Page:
Friday, June 17, 2011

New book on modern music

One of the things I didn’t expect would happen when I started this blog — but which I certainly should have expected — is that I occasionally receive requests from publishers and recording companies to help their advertising by mentioning them on this site. Usually, I ignore them, but this week an announcement for a new book from the University of Rochester Press showed up in my inbox, and I thought I’d pass it along. It looks interesting enough that I’d like to pick up a copy for myself, if it ever shows up on sale anywhere for much less that the $49.95 list:

Three Questions for Sixty-five Composers
Bálint András Varga

Do today's composers draw inspiration from life experiences or from, say, the natural world?

What influences, past and present, have influenced recent composers?
How essential is it for a composer to develop a personal style, and when does this degenerate into self-repetition?

These are questions about which some of the most important composers of the late twentieth and early twenty-first century often have quite strong feelings — but have seldom been asked.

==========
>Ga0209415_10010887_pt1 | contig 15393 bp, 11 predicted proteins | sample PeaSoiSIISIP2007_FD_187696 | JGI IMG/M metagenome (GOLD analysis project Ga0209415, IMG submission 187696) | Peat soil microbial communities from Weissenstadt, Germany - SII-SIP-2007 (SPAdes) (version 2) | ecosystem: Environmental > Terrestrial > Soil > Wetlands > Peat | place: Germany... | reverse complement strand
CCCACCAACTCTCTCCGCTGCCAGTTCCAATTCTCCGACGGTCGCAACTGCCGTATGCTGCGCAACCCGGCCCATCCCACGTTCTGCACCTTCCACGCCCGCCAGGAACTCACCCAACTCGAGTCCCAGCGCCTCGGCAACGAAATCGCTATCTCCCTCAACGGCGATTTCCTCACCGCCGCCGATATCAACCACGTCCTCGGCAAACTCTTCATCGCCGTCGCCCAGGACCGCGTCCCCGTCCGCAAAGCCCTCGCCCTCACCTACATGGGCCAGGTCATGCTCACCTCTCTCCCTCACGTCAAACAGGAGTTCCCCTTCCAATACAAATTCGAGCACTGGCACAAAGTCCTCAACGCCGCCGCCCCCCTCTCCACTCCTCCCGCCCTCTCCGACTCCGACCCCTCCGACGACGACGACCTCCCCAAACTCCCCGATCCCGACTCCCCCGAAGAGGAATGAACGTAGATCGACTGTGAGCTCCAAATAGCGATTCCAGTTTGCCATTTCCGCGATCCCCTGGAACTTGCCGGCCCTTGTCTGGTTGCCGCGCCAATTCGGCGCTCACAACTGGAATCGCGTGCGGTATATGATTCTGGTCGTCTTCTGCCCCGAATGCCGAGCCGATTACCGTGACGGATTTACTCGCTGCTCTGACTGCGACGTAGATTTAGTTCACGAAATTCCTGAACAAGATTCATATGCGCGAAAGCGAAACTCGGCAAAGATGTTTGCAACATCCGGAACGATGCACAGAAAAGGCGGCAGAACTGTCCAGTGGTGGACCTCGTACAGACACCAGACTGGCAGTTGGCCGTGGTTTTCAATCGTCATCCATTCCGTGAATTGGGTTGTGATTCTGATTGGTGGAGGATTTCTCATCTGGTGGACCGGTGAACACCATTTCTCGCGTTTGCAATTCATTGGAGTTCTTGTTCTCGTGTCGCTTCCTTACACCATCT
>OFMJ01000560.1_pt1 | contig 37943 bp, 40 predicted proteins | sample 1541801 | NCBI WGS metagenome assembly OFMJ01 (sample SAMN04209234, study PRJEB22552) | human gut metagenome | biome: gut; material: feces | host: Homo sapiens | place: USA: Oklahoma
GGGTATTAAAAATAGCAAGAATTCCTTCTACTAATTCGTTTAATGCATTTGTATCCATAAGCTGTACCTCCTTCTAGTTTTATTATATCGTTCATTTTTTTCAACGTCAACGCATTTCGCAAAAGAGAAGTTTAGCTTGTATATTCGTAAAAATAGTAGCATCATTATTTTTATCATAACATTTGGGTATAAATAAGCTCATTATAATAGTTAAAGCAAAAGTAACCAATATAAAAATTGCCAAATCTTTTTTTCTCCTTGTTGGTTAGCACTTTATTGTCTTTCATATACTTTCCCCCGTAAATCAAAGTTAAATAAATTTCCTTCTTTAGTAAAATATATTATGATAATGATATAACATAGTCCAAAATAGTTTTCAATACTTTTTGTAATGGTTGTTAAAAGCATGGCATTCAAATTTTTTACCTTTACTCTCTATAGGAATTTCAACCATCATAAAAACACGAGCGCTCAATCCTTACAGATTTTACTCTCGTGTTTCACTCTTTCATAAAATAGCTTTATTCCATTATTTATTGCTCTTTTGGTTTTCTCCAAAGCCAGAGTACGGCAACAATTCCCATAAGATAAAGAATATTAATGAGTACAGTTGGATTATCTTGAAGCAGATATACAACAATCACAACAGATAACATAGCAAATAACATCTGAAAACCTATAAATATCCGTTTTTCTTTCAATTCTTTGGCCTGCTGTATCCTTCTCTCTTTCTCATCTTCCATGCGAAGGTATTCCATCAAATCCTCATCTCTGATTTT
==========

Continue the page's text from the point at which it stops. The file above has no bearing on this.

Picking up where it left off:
In this pathbreaking book, Bálint András Varga puts these three questions to such renowned composers as Luciano Berio, Pierre Boulez, Alberto Ginastera, Sofia Gubaidulina, Hans Werner Henze, Helmut Lachenmann, György Ligeti, Witold Lutoslawski, Luigi Nono, Krzysztof Penderecki, Wolfgang Rihm, Karlheinz Stockhausen, Toru Takemitsu, and Iannis Xenakis. Varga's sensitive English renderings capture the subtleties of their sometimes confident, sometimes hesitant, answers.

All statements from English-speaking composers — such as Milton Babbitt, John Cage, Elliott Carter, Sir Peter Maxwell Davies, Morton Feldman, Lukas Foss, Steve Reich, Gunther Schuller, and Sir Michael Tippett — consist of the composers' own carefully chosen words.

Three Questions for Sixty-Five Composers is vital reading for anybody interested in the current state of music and the arts.

So there. See it at

1 comment:

Joe Barron said...

Just read on another blog that this book was first published in 1986 and is just now being released in English. I feel so used.